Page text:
In what has been a long string of positive trends for the residential housing market, a rare speck of negative news has emerged as housing starts dropped last month. While many economists do not anticipate this minor blip to set back an otherwise surging industry, the slowdown might still underlie certain aspects of the residential construction sector that need firming. Still, the recent reports on the housing market continue signaling a strengthening sector of the economy and indicate additional prosperity in real estate development moving forward.
National housing numbers
According to the U.S. Department of Housing and Urban Development, the authorization of privately owned residential housing permits increased to a level of 1.15 million per year in October. This represents seasonally adjusted growth of 4.1 percent over September's level, and 2.7 percent over October 2014's numbers.
Meanwhile, while housing permits ticked up for October, the number of housing starts dropped to 1,060,000, representing a decline of 11 percent over September's level, but only 1.8 percent below 2014's numbers. Much of this decline stems from the fact that September's multifamily activity was much higher than normal, making the drop look much more precipitous than it appears. While the starts for multifamily units was only 338,000, marking the lowest level since March 2015, the number still represents a 10.4 percent year-over-year increase from October 2014's numbers, Eye on Housing reported.
Several obstacles continue to stymie the residential housing market though, such as a lack of available lots to build a house and a shortage of skilled laborers for construction job sites, especially finishing carpenters. However, despite the slight dips, other significant factors are aligning to ensure homebuilders maintain steady production for the coming months.
Confidence dips slightly
Much like the housing numbers, confidence levels also experienced a slight decline, but a silver lining remains. According to the National Association of Homebuilders, the confidence level for homebuilders in November dropped three points to a reading of 62. While this represented a decline, it should be noted that October's reading was the highest level this measure has reached since 2005. Any reading over 50 signals an optimistic and positive outlook, so the 12-point difference clearly indicates that homebuilders' confidence levels are high to very high. This marks the sixth consecutive month the association has reached a reading of at least 60.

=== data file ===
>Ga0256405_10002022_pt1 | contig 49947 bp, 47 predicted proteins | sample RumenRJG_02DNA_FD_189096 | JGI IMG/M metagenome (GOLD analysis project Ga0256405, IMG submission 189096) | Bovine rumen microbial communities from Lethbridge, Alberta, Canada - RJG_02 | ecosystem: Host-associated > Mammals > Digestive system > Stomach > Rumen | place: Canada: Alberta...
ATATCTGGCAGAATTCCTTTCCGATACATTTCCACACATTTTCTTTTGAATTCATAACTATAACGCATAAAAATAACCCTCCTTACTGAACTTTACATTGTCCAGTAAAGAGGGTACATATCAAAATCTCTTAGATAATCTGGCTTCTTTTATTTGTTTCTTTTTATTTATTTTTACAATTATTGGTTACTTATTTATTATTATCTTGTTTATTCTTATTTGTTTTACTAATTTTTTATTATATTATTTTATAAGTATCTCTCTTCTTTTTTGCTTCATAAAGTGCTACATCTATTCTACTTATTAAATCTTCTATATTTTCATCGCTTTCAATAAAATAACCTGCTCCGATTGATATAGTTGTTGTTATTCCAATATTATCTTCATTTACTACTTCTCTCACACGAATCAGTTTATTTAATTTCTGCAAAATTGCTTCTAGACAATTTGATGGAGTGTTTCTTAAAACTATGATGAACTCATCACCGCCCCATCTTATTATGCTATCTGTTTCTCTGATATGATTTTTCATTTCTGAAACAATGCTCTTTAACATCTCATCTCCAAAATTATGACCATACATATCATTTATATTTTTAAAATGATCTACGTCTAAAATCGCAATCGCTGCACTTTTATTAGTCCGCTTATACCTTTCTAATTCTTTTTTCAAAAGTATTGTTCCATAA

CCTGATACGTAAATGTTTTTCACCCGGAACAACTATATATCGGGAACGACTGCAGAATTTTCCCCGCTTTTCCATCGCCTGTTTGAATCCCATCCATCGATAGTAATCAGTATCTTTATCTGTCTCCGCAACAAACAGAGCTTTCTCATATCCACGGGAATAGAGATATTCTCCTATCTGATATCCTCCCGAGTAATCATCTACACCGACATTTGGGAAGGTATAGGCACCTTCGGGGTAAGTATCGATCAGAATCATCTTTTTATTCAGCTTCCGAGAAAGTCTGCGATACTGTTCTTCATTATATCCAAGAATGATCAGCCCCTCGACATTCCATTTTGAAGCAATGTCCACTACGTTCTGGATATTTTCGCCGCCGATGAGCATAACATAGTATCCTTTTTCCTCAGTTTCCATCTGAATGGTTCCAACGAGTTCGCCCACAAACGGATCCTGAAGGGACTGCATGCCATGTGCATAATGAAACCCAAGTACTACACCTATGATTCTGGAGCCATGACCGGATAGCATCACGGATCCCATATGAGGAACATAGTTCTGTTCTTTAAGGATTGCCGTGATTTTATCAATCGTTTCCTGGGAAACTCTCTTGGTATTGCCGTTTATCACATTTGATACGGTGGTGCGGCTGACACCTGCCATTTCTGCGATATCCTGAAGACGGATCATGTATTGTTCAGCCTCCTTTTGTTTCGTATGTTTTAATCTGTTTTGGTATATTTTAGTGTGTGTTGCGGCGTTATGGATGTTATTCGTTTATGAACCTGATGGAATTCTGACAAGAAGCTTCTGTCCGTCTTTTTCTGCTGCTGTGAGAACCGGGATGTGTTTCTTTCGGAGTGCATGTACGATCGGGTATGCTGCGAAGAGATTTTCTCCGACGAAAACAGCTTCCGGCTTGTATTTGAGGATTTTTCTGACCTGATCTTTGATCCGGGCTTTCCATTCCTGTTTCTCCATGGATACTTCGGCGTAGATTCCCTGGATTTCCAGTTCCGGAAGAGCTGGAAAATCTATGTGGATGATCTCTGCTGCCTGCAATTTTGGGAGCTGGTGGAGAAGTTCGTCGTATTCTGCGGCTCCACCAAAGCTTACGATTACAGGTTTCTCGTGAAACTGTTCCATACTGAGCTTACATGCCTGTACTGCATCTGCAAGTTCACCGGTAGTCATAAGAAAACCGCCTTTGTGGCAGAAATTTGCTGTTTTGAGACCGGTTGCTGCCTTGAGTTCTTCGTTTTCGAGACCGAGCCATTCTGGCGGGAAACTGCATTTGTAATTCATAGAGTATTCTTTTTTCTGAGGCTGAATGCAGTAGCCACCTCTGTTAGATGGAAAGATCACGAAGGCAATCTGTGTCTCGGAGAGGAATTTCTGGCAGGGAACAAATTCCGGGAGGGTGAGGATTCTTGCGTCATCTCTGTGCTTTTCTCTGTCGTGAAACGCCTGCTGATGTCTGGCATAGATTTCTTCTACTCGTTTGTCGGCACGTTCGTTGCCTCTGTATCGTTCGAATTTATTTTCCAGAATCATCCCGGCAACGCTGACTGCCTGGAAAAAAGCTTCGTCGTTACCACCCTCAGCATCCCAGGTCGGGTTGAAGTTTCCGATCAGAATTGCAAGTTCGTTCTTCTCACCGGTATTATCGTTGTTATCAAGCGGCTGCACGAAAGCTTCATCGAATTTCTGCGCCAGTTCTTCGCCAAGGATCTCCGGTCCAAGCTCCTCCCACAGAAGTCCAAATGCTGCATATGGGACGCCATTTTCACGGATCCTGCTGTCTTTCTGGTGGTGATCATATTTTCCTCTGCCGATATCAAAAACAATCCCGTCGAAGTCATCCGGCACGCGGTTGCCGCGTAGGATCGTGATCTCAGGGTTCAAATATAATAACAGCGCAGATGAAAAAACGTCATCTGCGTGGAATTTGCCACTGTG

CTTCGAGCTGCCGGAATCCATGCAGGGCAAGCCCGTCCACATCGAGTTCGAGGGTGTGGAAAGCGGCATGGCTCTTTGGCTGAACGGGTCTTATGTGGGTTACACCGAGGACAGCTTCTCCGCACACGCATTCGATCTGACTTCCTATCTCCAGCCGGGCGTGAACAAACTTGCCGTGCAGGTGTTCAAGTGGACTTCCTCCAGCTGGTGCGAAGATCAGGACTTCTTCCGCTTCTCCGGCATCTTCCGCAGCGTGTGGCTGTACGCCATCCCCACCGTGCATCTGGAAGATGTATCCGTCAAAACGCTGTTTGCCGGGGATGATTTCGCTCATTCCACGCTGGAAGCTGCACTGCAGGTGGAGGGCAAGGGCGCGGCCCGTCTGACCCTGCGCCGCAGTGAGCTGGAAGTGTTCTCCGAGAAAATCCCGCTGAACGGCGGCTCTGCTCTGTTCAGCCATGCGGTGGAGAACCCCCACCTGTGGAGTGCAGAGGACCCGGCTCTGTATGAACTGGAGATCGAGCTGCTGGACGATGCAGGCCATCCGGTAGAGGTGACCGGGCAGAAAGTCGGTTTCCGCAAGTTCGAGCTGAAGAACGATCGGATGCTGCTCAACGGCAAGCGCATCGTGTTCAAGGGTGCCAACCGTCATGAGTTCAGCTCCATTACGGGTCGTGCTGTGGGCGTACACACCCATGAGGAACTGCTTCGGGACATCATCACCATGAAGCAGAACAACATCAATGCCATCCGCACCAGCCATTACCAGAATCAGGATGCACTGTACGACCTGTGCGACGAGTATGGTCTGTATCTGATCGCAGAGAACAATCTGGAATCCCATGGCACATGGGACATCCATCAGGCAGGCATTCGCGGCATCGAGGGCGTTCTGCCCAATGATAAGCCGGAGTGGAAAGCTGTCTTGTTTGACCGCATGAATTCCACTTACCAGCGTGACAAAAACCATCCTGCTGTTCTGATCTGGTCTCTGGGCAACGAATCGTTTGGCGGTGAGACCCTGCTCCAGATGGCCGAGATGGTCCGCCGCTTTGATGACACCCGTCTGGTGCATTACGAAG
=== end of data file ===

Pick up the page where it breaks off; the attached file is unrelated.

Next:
"The November report is pullback from an unusually high October, and is more in line with the consistent, modest growth that we have seen throughout the year," said David Crowe, chief economist at NAHB. "A firming economy, continued job creation and affordable mortgage rates should keep housing on an upward trajectory as we approach 2016."
While some housing market indicators dipper slipthly, the industry still remains poisted to put up solid numbers for the coming months.
An economy reliant on housing
While the U.S. economy continues to dig itself out of the worst recession since the Great Depression, one of the biggest growth drivers has been the housing market. According to Reuters, in the last six quarters, housing has boosted the gross domestic product, accounting for 0.2 percent of the 1.5 percent growth during the third quarter of 2015.
Despite the seemingly poor performance of the housing market for the month, there is still a lot of positive news in the numbers. Homebuilders will have significant opportunities for growth in the coming months as demand for new houses continues. RBS Chief Economist Michelle Girard explained how despite the drop in new groundbreaking, the increase in permits indicates the housing market is on terra firma.
The strengthening real estate development industry continues to boost GDP.
"Overall, fundamentals for the sector remain solid. Household formation is rising, demand for new homes is outstripping supply, and home builder confidence remains near its highest level in a decade," Girard said.
Although the U.S. Federal Reserve might lift its benchmark short-term interest rate in December, the recent housing market data should not be enough to deter the central bank from making its decision. For now, employment is reaching maximum levels, and although inflation is not quite at the Fed's 2 percent target rate, there's a consensus that it will firm up shortly enough. As these two factors seem to be in play, the slight downturns in the housing market will not keep the Fed from raising its interest rate.
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